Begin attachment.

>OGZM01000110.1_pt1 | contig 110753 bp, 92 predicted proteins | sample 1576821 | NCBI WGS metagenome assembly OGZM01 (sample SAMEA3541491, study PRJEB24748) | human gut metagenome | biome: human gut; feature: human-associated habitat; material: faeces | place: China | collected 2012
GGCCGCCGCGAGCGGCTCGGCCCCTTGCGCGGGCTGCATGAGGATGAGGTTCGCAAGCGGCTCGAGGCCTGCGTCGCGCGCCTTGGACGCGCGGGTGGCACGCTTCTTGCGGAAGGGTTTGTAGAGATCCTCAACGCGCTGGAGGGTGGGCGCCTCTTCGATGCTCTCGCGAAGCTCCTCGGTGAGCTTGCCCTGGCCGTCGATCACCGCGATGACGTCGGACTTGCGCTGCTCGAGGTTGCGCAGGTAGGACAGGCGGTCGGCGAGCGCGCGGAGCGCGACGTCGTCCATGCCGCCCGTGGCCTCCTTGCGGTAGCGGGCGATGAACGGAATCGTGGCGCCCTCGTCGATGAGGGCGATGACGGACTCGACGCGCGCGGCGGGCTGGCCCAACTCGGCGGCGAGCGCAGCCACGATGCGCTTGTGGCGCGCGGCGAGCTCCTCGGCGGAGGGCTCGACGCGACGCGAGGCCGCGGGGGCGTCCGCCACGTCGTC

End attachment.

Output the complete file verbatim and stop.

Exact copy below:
>OGZM01000110.1_pt1 | contig 110753 bp, 92 predicted proteins | sample 1576821 | NCBI WGS metagenome assembly OGZM01 (sample SAMEA3541491, study PRJEB24748) | human gut metagenome | biome: human gut; feature: human-associated habitat; material: faeces | place: China | collected 2012
GGCCGCCGCGAGCGGCTCGGCCCCTTGCGCGGGCTGCATGAGGATGAGGTTCGCAAGCGGCTCGAGGCCTGCGTCGCGCGCCTTGGACGCGCGGGTGGCACGCTTCTTGCGGAAGGGTTTGTAGAGATCCTCAACGCGCTGGAGGGTGGGCGCCTCTTCGATGCTCTCGCGAAGCTCCTCGGTGAGCTTGCCCTGGCCGTCGATCACCGCGATGACGTCGGACTTGCGCTGCTCGAGGTTGCGCAGGTAGGACAGGCGGTCGGCGAGCGCGCGGAGCGCGACGTCGTCCATGCCGCCCGTGGCCTCCTTGCGGTAGCGGGCGATGAACGGAATCGTGGCGCCCTCGTCGATGAGGGCGATGACGGACTCGACGCGCGCGGCGGGCTGGCCCAACTCGGCGGCGAGCGCAGCCACGATGCGCTTGTGGCGCGCGGCGAGCTCCTCGGCGGAGGGCTCGACGCGACGCGAGGCCGCGGGGGCGTCCGCCACGTCGTC